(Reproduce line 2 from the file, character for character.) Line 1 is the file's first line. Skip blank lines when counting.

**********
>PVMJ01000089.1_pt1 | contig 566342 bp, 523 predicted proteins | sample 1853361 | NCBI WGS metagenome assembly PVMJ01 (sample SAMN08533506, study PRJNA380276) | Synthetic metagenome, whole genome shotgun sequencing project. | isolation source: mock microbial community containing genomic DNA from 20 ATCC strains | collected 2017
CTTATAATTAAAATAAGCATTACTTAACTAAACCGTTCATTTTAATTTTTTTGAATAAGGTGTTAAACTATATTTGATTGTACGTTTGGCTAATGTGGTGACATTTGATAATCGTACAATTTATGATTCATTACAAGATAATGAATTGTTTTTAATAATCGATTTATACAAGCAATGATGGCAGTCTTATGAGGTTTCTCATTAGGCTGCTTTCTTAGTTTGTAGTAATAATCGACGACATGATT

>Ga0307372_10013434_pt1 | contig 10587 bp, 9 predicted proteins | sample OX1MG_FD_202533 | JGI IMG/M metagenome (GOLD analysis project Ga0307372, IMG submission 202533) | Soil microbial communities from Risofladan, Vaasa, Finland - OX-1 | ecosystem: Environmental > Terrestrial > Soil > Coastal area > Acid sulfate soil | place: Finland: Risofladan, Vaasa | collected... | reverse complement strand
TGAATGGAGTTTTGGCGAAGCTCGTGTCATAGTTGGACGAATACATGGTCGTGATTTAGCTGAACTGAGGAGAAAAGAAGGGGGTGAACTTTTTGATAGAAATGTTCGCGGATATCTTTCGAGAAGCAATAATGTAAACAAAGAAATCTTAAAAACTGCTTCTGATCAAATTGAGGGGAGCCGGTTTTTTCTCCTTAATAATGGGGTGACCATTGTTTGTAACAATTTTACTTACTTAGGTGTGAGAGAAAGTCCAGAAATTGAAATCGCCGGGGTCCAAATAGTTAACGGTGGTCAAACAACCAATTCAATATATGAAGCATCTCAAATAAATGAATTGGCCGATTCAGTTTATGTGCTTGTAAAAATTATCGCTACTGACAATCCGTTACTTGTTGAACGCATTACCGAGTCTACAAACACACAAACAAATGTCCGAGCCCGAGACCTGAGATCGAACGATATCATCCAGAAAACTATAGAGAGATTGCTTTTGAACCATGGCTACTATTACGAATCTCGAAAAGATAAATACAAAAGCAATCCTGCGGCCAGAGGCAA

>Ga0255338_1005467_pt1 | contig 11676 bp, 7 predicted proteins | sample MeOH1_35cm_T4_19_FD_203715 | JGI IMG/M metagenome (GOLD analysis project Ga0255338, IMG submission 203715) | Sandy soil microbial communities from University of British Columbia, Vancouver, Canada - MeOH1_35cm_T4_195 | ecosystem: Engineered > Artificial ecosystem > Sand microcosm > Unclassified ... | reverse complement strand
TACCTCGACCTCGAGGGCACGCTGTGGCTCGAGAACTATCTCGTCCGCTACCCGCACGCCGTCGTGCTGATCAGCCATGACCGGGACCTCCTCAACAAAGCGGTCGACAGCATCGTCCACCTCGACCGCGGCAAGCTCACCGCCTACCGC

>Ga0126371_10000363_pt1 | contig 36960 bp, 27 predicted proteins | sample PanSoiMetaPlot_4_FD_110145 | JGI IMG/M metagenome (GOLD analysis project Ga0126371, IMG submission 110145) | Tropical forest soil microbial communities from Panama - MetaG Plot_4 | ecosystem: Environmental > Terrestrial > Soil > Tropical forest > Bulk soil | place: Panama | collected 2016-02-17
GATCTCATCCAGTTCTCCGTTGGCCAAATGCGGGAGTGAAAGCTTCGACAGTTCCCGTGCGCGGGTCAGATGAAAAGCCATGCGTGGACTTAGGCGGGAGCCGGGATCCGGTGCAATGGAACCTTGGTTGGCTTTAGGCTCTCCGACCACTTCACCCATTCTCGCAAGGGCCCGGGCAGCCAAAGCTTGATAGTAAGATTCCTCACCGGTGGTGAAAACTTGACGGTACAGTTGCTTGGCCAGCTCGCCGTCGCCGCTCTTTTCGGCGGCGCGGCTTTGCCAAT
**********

CTTATAATTAAAATAAGCATTACTTAACTAAACCGTTCATTTTAATTTTTTTGAATAAGGTGTTAAACTATATTTGATTGTACGTTTGGCTAATGTGGTGACATTTGATAATCGTACAATTTATGATTCATTACAAGATAATGAATTGTTTTTAATAATCGATTTATACAAGCAATGATGGCAGTCTTATGAGGTTTCTCATTAGGCTGCTTTCTTAGTTTGTAGTAATAATCGACGACATGATT